Get your free e-book PDF here.

Book Report Corner

by Nicole Northwood


I illustrated this cookbook which was created with neurodivergent, mentally ill, and disabled folks in mind!! Find it on Am@zon or get it for free at #fyp #foryou #fypシ #foryoupage #mentalhealth #actuallyautistic #illustration #cooking #cookinghacks #foodtiktok

♬ original sound – Marten

Our amazing artist, Marten Norr, made this Tiktok to tell you a bit about The Sad Bastard Cookbook. A work of Art.

Get your free e-book copy here.

Book Report Corner

by Anna Borisovskaya, MD

The cover of the sad bastard cookbook. It has a photo of uncooked ramen and a plastic knife, but no spoons.

As a psychiatrist taking care of patients with severe and treatment-resistant depression, I was delighted to find The Sad Bastard Cookbook, as I felt I could easily recommend it to the patients struggling with lack of motivation, those who skip meals and lose weight because cooking feels so overwhelming.

This cookbook, while mostly catering to vegetarians and vegans, would probably get quite a few people feeling more confident in their ability to open their fridges and cupboards and find something to put together, no matter how long ago their last shopping trip had been. The recipes aren’t complex at first glance, but they’re also endlessly customizable, with something so simple as an egg or Sriracha sauce capable of transforming a package of Ramen noodles into an easy and nutritious meal. I also appreciated the absence of measurements – when was the last time a depressed person had the energy to measure cups and tablespoons? My favorite recipe, I’ll admit, is peanut butter on a spoon – which I indulge in every time I’m doing thirty procedures in a day. I don’t have a lot of time or options for an afternoon snack, but the hospital does provide peanut butter in little plastic packages. It also provides spoons. It’s a nutritious, filling meal that the authors are correct in proudly including here – as I’m sure it could keep people alive in a pinch.

The authors also display an impressive sense of humor and empathy—it’s a book that understands the struggle of having to eat—and make—several meals a day. But one doesn’t have to be depressed to appreciate the craft on display here—many of these recipes, especially those in the God tier, are delicious and would be an excellent addition to any family’s weeknight meal. And I’m looking forward to being able to buy it as gifts for my friends and colleagues.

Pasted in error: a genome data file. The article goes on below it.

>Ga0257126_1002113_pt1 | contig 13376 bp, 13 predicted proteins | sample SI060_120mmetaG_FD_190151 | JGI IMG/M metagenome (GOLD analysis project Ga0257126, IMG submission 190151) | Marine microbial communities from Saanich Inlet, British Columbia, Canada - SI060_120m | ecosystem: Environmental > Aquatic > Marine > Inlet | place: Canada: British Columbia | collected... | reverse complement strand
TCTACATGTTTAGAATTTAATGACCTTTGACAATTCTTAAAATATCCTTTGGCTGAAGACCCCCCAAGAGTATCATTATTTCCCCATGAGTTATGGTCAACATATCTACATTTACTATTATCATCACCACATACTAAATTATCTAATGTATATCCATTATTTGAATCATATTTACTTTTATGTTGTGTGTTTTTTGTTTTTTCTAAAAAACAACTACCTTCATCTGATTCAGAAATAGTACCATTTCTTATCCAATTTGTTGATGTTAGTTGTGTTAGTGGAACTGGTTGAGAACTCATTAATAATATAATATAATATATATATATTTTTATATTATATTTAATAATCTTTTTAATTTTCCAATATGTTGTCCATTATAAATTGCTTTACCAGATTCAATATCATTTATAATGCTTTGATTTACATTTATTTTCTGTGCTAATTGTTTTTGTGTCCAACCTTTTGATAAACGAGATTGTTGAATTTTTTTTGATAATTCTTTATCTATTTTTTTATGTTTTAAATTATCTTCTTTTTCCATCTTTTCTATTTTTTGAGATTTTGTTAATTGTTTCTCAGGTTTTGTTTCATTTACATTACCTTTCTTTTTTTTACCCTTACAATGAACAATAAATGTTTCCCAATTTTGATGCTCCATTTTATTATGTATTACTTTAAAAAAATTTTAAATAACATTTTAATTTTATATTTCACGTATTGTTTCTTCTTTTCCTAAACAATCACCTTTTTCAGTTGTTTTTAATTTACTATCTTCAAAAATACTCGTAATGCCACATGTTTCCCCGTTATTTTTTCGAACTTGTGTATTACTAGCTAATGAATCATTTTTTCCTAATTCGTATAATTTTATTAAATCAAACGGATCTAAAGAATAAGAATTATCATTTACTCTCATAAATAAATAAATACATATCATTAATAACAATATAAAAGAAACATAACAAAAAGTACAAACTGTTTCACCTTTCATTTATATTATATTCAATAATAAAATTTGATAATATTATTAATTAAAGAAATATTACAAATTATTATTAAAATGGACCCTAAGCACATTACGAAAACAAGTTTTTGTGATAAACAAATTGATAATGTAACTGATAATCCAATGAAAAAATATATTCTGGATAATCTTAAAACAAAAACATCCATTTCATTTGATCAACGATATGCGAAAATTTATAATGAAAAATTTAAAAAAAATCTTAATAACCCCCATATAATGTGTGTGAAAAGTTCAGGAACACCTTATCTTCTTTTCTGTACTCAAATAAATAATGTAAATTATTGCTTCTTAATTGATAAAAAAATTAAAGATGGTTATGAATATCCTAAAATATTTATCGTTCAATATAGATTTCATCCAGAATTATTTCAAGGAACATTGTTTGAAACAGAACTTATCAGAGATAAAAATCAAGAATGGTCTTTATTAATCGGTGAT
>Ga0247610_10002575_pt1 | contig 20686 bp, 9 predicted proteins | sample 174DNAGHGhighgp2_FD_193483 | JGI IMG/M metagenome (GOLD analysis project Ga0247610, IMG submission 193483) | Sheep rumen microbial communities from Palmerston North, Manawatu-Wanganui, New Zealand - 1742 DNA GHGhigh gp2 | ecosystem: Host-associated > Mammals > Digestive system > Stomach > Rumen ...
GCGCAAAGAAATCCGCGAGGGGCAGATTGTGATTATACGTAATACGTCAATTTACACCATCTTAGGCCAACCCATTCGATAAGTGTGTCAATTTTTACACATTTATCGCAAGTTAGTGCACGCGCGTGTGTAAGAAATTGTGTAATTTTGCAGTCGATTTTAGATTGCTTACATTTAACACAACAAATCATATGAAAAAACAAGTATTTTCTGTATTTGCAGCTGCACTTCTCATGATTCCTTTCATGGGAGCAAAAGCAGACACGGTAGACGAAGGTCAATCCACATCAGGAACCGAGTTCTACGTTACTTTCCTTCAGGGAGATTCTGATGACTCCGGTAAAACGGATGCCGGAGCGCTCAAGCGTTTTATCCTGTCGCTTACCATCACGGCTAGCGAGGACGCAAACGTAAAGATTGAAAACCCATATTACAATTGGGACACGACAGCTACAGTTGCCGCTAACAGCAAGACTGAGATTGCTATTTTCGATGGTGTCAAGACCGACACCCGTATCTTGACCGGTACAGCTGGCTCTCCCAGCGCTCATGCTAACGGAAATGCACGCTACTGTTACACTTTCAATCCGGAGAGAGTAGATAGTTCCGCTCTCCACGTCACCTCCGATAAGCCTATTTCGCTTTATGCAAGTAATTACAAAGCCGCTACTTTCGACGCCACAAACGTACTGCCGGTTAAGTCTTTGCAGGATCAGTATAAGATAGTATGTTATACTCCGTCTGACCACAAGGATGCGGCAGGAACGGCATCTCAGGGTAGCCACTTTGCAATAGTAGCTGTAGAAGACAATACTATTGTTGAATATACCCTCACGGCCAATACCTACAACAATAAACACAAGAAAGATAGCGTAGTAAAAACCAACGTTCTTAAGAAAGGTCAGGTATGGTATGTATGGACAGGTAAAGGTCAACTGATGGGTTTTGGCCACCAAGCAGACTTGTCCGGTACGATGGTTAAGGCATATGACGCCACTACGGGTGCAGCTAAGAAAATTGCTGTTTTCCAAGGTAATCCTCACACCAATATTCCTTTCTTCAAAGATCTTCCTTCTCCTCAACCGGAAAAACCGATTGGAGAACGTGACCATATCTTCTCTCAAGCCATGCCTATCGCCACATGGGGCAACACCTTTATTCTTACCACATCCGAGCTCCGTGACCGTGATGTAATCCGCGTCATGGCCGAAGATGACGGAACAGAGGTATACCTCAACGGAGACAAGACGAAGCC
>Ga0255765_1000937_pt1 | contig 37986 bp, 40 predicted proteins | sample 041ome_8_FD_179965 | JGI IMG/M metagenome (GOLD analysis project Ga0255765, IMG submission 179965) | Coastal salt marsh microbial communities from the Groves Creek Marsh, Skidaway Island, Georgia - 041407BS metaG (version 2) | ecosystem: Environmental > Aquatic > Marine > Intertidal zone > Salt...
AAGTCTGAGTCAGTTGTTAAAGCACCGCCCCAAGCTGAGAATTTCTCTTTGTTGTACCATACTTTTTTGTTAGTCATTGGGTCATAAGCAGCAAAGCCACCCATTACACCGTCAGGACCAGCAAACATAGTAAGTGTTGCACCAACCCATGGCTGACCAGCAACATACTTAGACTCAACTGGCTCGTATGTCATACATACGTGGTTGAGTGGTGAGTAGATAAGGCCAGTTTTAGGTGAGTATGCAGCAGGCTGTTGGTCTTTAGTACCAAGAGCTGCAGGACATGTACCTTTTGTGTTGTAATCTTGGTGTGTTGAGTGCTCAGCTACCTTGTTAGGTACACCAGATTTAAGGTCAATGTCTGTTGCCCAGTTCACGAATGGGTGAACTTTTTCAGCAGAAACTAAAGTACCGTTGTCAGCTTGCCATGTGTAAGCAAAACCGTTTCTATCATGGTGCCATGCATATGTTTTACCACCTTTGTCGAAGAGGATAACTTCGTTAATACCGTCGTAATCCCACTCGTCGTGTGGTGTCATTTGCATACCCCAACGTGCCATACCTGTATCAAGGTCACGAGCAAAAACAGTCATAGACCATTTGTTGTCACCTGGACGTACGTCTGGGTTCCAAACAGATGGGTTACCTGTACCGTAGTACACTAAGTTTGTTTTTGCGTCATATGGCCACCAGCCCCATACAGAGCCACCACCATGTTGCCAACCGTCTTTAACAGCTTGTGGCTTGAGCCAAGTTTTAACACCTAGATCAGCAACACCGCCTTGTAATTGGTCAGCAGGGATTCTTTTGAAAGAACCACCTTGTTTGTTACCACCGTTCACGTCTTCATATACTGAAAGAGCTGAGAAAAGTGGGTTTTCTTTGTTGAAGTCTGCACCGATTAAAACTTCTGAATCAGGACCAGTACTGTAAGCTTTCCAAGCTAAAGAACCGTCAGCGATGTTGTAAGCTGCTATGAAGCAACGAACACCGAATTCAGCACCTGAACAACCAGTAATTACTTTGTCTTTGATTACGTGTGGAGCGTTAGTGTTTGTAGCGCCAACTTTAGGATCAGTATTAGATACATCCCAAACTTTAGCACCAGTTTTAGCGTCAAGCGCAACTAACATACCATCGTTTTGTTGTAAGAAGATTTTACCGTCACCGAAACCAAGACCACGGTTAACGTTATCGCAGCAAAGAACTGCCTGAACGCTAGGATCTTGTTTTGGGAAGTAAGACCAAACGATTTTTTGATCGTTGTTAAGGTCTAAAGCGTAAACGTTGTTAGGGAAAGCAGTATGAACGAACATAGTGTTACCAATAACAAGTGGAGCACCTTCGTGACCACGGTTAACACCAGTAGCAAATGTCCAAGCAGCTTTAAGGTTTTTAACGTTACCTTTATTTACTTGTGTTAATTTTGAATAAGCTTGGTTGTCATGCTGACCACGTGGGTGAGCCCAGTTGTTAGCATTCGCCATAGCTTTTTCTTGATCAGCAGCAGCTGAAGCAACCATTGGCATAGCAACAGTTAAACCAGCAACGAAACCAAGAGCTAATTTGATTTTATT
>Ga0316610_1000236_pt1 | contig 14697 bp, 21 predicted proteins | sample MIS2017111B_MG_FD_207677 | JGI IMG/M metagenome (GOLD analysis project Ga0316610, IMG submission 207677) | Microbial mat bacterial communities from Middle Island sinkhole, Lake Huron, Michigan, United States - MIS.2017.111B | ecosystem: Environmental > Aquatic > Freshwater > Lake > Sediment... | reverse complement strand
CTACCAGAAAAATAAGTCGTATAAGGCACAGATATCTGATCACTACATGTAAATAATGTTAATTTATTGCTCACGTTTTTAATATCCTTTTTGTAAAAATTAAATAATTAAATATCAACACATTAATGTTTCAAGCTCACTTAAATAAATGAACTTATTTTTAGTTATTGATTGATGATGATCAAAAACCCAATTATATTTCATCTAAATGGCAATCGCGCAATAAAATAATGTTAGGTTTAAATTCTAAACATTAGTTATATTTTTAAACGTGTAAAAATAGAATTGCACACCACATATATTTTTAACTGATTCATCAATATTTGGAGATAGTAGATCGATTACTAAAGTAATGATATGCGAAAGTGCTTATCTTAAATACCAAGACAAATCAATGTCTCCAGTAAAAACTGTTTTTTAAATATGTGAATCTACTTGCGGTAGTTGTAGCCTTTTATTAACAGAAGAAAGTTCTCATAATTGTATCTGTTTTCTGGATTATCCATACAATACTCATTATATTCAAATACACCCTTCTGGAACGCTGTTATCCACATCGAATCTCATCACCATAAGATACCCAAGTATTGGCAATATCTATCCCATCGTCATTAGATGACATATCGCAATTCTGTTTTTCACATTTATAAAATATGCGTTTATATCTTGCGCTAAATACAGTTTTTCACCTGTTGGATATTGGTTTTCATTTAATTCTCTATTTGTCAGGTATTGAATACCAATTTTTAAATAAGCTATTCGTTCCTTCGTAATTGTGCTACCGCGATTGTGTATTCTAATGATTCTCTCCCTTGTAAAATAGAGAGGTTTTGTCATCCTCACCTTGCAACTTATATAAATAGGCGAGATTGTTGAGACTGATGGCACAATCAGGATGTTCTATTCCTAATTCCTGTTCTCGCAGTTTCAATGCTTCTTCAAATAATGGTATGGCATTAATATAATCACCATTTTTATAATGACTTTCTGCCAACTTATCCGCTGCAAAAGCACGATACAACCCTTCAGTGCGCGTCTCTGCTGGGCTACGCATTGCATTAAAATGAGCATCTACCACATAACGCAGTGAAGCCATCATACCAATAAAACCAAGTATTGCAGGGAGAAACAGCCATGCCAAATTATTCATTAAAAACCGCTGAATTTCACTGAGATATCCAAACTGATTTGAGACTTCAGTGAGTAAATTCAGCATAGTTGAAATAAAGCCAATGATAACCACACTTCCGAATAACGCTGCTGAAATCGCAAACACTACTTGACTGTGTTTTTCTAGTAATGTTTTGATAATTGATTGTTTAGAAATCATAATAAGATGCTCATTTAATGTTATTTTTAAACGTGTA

Get your free e-book PDF here.

Book Report Corner

by Rohan O’Duill.

The cover of the sad bastard cookbook. It has a photo of uncooked ramen and a plastic knife, but no spoons.

Being a chef for the last 25-odd years means I have amassed a vast collection of hundreds of cookbooks. I have all the classical French cookbooks. I have cookbooks from cuisines around the world. I have cookbooks on ancient techniques and ones on modern cooking hacks. But The Sad Bastard Cookbook is the only one tos ever made me laugh out loud.

While this book provides very handy and quick recipes, it is so much more than a cookbook. It is a companion through tough times, a crutch when you are struggling, and a shared smile when you need just that.

Saying that, these recipes still provide essential nutrients and energy. The Peanut Butter on a Spoon recipe is a great example of that. Two tablespoons of peanut butter provides you with almost 200 calories, it is high in healthy fats and protein. It is a dense, high-energy food source that also tastes great and requires no preparation whatsoever.

The frozen yoghurt recipe is another favourite of mine. The yoghurt provides you with protein and calcium to keep your body running. The freezing process does not destroy the probiotics, so you still gain the digestive benefits and the advantages to your immune system. The added banana is packed full of vitamins and minerals to really round out the meal.

These are not gourmet recipes, and it would be advisable to create more diverse and balanced food plans when you are able. But this book will get you by and introduce variety when you just can’t make that extra effort.

The real beauty of this book is that many of the recipes and anecdotes were crowd sourced. There is an unquestionable authenticity to them that is refreshing and charming. This book is a survival guide written by survivors. It is a heartfelt resource that many people will draw on for years to come.

Get your free e-book PDF here.